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7 Questions – The Beginning!

Good morning and welcome to a new feature here on GoodWorks! Once (or sometimes twice) a week, we will feature a staff member from one of our Catalogue charities — spotlighting the amazing people that make it all happen, plus providing access to their insight and advice. For our inaugural “7 Questions” interview, we have … Merry Cavanaugh, Director of Development at Washington Jesuit Academy:

1. What was your most interesting recent project, initiative, partnership, or event?

The most interesting project was getting our back field totally renovated this summer. The field had no drainage and was under water every time it rained. Ruppert Landscaping donated a new turf field and we raised additional funding to move our basketball courts out of the middle of our parking lot and put them behind the school. So now we have a brand new soccer/football field and a full and half-court basketball court, along with a new garden for vegetables and beautiful landscaping around the front and the back of the school.

2. What else are you up to?

We are finishing off the last year of a Capital Campaign that we started at the worst time ever — September 2008. We have been truly honored that many people have made significant donations and pledges to the campaign despite the economically trying times and we plan to wrap it up by the end of this school year.

3. Is there a moment, person, or event that inspired you to do this particular work?

I was inspired to do this particular work by students that I worked with in my old job. I worked in a school that was mostly tuition-funded, and we raised additional funding through the traditional annual giving, etc. from parents and alumni. However, we had a special program for 10 students who attended on full scholarships and who lived in low-income projects. I raised the funding for their scholarships. I saw how hard those students worked and how much they appreciated being able to go to a decent school. I often said that raising scholarship funds was the easiest money to raise. As a result, when I had the opportunity to work in a school that was completely, 100% scholarship funded, I was thrilled.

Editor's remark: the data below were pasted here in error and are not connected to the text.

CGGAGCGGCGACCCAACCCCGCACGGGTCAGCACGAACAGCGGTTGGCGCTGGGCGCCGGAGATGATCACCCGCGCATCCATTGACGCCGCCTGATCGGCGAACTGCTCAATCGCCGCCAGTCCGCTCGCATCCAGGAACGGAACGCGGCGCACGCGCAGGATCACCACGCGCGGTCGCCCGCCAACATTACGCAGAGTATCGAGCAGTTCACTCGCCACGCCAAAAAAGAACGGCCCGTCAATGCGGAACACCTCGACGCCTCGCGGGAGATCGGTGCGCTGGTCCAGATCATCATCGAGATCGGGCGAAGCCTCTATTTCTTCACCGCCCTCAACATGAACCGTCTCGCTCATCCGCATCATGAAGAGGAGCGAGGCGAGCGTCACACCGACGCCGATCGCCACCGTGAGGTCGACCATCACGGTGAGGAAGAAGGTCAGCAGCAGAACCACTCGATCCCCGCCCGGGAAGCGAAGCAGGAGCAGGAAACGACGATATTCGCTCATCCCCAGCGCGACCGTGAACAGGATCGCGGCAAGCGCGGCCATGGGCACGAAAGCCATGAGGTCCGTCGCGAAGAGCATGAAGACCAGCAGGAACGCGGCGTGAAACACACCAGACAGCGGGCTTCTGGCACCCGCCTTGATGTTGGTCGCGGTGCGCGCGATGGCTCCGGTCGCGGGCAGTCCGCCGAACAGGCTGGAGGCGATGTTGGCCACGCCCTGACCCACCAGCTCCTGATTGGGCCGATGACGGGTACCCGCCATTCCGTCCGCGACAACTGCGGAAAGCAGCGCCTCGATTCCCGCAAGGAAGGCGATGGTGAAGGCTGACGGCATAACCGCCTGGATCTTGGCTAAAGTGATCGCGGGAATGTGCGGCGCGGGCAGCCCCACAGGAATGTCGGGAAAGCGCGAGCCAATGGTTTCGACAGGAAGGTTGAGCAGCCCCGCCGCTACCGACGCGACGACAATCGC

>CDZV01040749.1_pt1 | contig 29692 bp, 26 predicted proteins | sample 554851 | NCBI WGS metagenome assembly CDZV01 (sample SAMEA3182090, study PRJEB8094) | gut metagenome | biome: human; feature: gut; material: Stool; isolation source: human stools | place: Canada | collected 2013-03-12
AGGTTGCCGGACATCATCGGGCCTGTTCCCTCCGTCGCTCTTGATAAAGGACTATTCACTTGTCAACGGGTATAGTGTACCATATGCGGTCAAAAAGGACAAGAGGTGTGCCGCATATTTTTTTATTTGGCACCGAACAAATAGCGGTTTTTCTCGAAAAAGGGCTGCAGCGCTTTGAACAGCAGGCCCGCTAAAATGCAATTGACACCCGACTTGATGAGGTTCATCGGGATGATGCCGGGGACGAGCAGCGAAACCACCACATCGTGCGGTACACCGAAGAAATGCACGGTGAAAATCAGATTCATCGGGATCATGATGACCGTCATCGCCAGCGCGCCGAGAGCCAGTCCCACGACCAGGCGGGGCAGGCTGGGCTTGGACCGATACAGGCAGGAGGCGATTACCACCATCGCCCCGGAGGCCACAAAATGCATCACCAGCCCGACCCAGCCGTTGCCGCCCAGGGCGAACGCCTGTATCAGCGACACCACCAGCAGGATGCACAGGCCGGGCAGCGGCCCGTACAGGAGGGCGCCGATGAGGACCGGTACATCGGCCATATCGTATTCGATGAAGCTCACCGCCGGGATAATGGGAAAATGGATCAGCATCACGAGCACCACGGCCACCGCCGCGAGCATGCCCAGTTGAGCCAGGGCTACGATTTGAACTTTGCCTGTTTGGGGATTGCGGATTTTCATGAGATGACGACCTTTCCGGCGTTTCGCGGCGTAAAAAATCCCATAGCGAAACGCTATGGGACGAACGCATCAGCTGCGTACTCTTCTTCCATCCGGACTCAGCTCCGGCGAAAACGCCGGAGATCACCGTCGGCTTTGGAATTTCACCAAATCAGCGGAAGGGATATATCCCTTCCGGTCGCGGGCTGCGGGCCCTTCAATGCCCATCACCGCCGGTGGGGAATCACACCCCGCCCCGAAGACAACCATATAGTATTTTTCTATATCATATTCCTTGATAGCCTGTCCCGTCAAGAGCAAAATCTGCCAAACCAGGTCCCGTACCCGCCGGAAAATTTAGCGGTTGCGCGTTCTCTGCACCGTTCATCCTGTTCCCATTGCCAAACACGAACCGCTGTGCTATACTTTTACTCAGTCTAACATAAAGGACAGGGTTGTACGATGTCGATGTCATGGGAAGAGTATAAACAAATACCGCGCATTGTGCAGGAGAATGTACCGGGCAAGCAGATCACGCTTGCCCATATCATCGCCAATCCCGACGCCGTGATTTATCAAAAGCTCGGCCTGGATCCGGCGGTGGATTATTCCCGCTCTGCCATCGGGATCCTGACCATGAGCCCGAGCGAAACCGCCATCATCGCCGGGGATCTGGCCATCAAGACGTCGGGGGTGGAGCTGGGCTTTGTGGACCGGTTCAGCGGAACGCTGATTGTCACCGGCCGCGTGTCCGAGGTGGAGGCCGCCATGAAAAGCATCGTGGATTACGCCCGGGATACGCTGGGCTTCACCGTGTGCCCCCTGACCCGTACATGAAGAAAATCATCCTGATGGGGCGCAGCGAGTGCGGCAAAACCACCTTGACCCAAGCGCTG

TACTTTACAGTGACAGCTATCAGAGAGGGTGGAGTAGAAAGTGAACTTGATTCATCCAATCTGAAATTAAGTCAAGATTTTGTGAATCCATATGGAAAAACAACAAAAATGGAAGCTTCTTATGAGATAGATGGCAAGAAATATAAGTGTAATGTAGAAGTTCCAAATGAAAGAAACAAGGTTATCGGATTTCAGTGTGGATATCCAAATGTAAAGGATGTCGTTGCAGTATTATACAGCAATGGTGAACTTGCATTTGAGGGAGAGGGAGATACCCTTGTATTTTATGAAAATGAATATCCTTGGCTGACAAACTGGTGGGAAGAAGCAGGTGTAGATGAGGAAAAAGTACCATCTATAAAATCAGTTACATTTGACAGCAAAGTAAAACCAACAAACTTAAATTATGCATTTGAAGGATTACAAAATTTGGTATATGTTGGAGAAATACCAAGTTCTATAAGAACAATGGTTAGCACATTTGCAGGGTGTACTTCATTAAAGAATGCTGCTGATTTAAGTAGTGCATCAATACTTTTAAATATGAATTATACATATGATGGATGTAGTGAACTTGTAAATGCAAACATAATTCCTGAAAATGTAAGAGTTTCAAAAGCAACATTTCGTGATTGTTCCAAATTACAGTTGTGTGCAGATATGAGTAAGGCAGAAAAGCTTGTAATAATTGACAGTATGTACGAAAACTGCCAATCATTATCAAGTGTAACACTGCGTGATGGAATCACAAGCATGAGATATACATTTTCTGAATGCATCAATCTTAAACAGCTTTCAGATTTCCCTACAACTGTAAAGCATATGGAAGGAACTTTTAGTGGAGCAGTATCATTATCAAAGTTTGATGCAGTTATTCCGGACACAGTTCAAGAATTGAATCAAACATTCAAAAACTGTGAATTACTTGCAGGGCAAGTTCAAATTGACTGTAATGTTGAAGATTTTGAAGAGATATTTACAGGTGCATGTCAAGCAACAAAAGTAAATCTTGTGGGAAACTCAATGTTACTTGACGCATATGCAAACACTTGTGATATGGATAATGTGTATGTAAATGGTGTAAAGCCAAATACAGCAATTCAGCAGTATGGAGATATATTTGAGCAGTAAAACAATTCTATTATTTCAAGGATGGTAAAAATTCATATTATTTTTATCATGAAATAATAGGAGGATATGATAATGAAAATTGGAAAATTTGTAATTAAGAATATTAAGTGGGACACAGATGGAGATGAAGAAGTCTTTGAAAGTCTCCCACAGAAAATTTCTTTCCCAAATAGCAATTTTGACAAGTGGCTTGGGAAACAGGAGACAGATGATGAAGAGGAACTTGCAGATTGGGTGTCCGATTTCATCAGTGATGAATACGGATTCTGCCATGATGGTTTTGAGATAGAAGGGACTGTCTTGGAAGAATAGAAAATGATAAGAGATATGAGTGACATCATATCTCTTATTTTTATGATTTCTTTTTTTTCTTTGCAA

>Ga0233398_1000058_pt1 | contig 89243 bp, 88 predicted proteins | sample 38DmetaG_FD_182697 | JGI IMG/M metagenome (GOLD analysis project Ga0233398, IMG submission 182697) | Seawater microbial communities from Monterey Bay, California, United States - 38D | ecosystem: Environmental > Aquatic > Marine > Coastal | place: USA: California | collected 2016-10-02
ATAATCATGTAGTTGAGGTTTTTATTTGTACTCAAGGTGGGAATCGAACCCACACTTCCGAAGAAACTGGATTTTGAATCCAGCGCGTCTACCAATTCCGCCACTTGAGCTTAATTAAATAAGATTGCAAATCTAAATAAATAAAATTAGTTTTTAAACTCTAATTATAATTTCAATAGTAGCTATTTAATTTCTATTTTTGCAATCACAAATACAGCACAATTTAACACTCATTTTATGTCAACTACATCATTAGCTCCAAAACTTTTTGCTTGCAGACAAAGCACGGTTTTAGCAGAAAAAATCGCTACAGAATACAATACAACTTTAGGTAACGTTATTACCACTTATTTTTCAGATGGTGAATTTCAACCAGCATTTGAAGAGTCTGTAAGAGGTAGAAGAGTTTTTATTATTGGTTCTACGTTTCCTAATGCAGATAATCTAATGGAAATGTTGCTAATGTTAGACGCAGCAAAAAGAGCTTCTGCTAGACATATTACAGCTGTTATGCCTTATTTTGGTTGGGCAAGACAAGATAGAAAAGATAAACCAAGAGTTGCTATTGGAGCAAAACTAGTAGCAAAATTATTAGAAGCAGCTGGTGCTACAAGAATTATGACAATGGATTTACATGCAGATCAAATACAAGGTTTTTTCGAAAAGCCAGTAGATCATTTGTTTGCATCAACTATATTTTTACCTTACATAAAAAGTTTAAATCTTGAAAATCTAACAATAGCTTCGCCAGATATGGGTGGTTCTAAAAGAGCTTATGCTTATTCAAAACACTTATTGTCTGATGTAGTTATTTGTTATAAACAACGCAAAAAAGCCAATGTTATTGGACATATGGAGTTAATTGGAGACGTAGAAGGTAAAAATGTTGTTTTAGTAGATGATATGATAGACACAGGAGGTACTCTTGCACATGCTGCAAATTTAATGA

4. Who is your hero in the nonprofit/philanthropy world?

My hero in the nonprofit world is Geoffrey Canada of the Harlem Children’s Zone. He has approached a problem with a wholistic solution, rather than just addressing parts of the problem.

5. What is the single greatest (and non-financial) challenge to the work that you do every day?

The biggest challenge — which I have created for myself, and which I also love — is keeping each of our student sponsors informed on what is going on with their student. Each of our students is paired with a person or a group of people who “sponsor” him. I work very hard to keep everyone connected and to sustain personal connections — it is labor intensive!

6. What advice do you have for other people who want to work in education?

I guess it would be to leave politics out of it.

7. What’s next?

We are trying to scale up our program so that it can serve more children. We are exploring how best to do that — add younger grades; focus on our graduates more; establish another site.

EXTRA: If you could have a power breakfast with any three people (living, dead, or fictional) who would they be?

Benjamin Franklin, Leonardo DaVinci, and Dirk Pitt.

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